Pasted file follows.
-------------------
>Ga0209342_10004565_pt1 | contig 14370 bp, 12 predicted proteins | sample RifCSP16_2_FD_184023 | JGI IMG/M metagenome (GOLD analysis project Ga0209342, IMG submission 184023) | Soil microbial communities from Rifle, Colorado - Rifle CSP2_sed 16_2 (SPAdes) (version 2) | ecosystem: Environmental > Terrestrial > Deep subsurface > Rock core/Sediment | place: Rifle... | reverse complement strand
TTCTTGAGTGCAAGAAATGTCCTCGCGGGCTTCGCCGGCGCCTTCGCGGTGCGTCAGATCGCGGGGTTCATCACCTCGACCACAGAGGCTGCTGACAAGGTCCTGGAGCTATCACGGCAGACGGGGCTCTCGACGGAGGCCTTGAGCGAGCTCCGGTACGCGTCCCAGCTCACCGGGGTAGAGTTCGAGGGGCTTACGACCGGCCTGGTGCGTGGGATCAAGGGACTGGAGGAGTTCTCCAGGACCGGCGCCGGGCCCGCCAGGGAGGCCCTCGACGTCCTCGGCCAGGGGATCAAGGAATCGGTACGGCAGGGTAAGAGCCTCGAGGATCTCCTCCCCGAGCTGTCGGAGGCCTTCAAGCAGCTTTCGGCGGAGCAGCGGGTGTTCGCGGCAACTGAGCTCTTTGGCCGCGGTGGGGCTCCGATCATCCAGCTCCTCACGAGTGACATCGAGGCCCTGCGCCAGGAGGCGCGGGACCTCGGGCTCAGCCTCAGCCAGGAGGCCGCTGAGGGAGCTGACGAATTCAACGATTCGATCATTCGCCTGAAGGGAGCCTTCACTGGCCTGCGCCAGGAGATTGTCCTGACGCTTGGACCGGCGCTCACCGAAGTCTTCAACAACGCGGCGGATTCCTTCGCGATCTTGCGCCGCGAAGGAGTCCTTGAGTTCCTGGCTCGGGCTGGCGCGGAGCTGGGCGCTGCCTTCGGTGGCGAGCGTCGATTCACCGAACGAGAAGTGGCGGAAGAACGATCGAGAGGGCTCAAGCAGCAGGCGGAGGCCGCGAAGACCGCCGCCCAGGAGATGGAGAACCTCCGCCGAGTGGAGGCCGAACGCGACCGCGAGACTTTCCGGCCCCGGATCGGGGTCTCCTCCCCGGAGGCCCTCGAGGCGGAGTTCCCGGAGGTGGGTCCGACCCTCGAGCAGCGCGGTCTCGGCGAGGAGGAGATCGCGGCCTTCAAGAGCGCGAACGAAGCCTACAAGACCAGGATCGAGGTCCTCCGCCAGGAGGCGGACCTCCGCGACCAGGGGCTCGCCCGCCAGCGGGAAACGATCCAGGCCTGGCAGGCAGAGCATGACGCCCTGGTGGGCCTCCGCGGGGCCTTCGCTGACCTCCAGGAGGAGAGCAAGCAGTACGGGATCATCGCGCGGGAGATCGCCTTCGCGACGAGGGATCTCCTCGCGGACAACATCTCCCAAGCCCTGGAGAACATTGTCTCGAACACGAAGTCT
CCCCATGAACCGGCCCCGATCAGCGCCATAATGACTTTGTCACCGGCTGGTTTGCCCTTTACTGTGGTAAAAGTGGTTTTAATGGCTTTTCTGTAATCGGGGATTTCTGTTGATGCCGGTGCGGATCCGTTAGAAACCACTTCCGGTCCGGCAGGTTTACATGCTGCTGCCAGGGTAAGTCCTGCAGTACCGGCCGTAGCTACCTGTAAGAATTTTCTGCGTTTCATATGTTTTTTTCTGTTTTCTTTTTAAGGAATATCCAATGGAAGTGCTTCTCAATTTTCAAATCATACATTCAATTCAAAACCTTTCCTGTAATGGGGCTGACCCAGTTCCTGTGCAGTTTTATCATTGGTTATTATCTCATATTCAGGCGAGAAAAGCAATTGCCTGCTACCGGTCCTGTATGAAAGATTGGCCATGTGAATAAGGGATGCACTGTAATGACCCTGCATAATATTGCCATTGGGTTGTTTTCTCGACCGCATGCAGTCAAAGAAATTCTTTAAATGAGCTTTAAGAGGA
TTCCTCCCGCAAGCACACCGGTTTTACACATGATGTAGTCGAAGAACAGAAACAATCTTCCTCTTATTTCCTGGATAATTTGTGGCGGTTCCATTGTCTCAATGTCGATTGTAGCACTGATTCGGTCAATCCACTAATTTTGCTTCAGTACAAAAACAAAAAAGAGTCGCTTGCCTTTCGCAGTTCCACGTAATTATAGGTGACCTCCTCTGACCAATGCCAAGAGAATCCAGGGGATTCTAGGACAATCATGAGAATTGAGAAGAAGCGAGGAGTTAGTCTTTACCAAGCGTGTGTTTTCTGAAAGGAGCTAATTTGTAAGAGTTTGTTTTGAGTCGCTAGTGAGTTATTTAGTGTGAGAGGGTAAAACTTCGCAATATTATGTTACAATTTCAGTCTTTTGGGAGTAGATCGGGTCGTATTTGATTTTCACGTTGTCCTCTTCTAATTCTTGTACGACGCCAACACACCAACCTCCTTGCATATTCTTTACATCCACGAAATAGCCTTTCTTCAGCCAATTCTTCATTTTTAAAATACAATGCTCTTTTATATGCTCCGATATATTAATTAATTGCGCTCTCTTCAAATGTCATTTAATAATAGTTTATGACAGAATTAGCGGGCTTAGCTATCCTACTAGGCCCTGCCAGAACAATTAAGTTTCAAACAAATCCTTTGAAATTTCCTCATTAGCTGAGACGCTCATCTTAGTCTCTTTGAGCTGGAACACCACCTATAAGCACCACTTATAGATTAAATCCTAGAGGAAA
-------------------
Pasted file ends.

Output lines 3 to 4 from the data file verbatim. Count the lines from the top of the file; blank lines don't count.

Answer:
CCCCATGAACCGGCCCCGATCAGCGCCATAATGACTTTGTCACCGGCTGGTTTGCCCTTTACTGTGGTAAAAGTGGTTTTAATGGCTTTTCTGTAATCGGGGATTTCTGTTGATGCCGGTGCGGATCCGTTAGAAACCACTTCCGGTCCGGCAGGTTTACATGCTGCTGCCAGGGTAAGTCCTGCAGTACCGGCCGTAGCTACCTGTAAGAATTTTCTGCGTTTCATATGTTTTTTTCTGTTTTCTTTTTAAGGAATATCCAATGGAAGTGCTTCTCAATTTTCAAATCATACATTCAATTCAAAACCTTTCCTGTAATGGGGCTGACCCAGTTCCTGTGCAGTTTTATCATTGGTTATTATCTCATATTCAGGCGAGAAAAGCAATTGCCTGCTACCGGTCCTGTATGAAAGATTGGCCATGTGAATAAGGGATGCACTGTAATGACCCTGCATAATATTGCCATTGGGTTGTTTTCTCGACCGCATGCAGTCAAAGAAATTCTTTAAATGAGCTTTAAGAGGA
TTCCTCCCGCAAGCACACCGGTTTTACACATGATGTAGTCGAAGAACAGAAACAATCTTCCTCTTATTTCCTGGATAATTTGTGGCGGTTCCATTGTCTCAATGTCGATTGTAGCACTGATTCGGTCAATCCACTAATTTTGCTTCAGTACAAAAACAAAAAAGAGTCGCTTGCCTTTCGCAGTTCCACGTAATTATAGGTGACCTCCTCTGACCAATGCCAAGAGAATCCAGGGGATTCTAGGACAATCATGAGAATTGAGAAGAAGCGAGGAGTTAGTCTTTACCAAGCGTGTGTTTTCTGAAAGGAGCTAATTTGTAAGAGTTTGTTTTGAGTCGCTAGTGAGTTATTTAGTGTGAGAGGGTAAAACTTCGCAATATTATGTTACAATTTCAGTCTTTTGGGAGTAGATCGGGTCGTATTTGATTTTCACGTTGTCCTCTTCTAATTCTTGTACGACGCCAACACACCAACCTCCTTGCATATTCTTTACATCCACGAAATAGCCTTTCTTCAGCCAATTCTTCATTTTTAAAATACAATGCTCTTTTATATGCTCCGATATATTAATTAATTGCGCTCTCTTCAAATGTCATTTAATAATAGTTTATGACAGAATTAGCGGGCTTAGCTATCCTACTAGGCCCTGCCAGAACAATTAAGTTTCAAACAAATCCTTTGAAATTTCCTCATTAGCTGAGACGCTCATCTTAGTCTCTTTGAGCTGGAACACCACCTATAAGCACCACTTATAGATTAAATCCTAGAGGAAA